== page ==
Using Emotion for Persuasion
by Robert Abbott
The other day, I received the last issue of a business magazine before my subscription runs out. Now, I like this magazine, but I'm swamped with reading matter so I won't renew.
Of course, I've received many reminders and offers about renewing; magazines try very hard to keep the subscribers they've got. So when the last issue came with a special promotional wrapper on the cover, I wasn't surprised.
But, what made this one interesting was a clever piece of copy that hit an emotional chord: inside the back cover of the special wrapper were the words, "You're about to be dropped from our list of active subscribers. Unless you act now."
Personally, I thought it was an effective piece of copy (even though I still won't renew). It made an emotional case for what is essentially a business-to-business offer.
Many people who write persuasive copy, whether in sales letters or internal memos, say the rest of us underestimate the power of emotion in getting the response we want from our messages.
There's a sort of rule of thumb that goes like this: Consumers buy on emotion and justify on reason. In other words, we, as buyers, think we're being rational in making a decision to purchase, or in choosing among different offers, but in reality we make the decision with our hearts and then justify that decision with our reasoning powers.
In the case of the magazine copy, I was about to be dropped -- Imagine! Me being dropped! -- from the list of active subscribers. I'm not sure what active subscribers are: do they also have passive subscribers? But, the meaning comes through. I'm about to get dropped from an exclusive club unless I act now.
Which is where the emotional factor kicks in. Who wants to be dropped? Isn't that like being in high school again and not wanting to be excluded from a popular group? Isn't there an eternal desire to belong?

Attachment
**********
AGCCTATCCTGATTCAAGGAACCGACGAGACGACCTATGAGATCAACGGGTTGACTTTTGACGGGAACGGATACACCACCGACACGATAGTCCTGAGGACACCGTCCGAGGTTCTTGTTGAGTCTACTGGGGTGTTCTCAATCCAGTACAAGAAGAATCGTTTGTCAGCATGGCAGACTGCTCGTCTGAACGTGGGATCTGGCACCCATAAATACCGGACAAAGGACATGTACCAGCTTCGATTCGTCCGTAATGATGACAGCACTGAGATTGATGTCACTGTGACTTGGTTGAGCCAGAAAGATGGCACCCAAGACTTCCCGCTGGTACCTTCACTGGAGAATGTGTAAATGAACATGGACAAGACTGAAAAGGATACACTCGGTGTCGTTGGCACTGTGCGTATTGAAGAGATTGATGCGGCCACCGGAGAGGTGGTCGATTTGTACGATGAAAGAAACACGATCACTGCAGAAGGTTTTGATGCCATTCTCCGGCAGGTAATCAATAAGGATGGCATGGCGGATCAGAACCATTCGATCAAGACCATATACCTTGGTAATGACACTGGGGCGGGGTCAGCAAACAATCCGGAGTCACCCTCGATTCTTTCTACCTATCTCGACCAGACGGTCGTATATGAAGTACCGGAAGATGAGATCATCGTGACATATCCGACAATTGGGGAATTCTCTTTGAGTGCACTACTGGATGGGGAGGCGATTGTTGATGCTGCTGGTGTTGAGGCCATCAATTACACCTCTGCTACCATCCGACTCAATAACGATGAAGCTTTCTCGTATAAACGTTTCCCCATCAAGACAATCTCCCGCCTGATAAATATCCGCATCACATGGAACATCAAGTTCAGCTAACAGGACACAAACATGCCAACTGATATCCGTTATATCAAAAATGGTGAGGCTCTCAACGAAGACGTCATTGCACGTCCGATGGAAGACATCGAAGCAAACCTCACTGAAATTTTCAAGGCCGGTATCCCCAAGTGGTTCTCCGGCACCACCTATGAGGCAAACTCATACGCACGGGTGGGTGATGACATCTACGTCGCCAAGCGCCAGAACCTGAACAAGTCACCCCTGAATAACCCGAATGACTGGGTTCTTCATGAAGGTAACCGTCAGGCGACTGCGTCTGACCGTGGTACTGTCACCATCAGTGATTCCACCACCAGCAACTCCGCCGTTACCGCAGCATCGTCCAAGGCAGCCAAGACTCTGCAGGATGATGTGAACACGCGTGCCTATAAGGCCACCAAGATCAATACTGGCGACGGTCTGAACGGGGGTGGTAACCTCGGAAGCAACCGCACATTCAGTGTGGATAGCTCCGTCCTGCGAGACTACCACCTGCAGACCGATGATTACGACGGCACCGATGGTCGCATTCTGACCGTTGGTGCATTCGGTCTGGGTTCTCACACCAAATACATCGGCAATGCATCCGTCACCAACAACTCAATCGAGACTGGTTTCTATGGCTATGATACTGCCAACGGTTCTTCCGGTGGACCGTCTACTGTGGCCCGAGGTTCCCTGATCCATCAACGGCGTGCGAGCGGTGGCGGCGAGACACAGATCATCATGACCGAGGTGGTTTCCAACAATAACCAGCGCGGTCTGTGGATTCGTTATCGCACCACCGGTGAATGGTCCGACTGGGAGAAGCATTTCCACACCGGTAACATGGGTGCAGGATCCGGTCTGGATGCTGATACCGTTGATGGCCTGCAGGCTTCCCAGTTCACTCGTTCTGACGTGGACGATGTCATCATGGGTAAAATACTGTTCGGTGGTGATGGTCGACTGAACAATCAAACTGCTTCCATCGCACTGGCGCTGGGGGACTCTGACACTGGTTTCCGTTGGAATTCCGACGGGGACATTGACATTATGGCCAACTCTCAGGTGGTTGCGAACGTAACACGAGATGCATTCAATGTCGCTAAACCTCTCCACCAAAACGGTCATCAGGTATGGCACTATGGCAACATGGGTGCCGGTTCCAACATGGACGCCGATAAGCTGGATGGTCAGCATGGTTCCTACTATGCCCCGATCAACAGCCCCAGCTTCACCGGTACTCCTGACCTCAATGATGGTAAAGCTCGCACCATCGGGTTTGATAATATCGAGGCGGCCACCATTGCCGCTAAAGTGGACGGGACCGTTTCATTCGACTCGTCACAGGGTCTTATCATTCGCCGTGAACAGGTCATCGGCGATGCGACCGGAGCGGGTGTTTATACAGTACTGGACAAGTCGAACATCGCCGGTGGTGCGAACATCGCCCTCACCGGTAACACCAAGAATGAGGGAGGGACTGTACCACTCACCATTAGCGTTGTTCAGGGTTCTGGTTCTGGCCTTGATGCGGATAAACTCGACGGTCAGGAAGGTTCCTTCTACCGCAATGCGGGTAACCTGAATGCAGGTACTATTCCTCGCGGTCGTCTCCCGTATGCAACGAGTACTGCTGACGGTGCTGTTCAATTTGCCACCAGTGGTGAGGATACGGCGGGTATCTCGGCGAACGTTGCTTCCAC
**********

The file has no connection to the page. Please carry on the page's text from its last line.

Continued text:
With this appeal to my insecurities and ambitions, the copywriters have forced me to think about my decision not to renew. I can't just make a 'business as usual' decision; it must be a personal as well as business decision. And when a message gets 'personal,' it demands more involvement from the reader or listener. More involvement, in turn, means more attention to the message, making it more persuasive.
If you sell, this idea won't come as much of a surprise. But, if you try to influence behaviors in other ways, you may wish to add emotion to your communication toolbox. It's something you do by getting 'personal,' by tapping into the hopes, fears, or aspirations of those with whom you're communicating.
Of course, we must use emotion ethically and responsibly. If you plan to use it, step back and ask yourself how you would respond if someone else directed that kind of a message to you. That's always a simple but helpful litmus test.
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Robert F. Abbott writes and publishes Abbott's Communication Letter. Each week subscribers receive, at no charge, a new communication tip that helps them lead or manage more effectively. Click here for more information: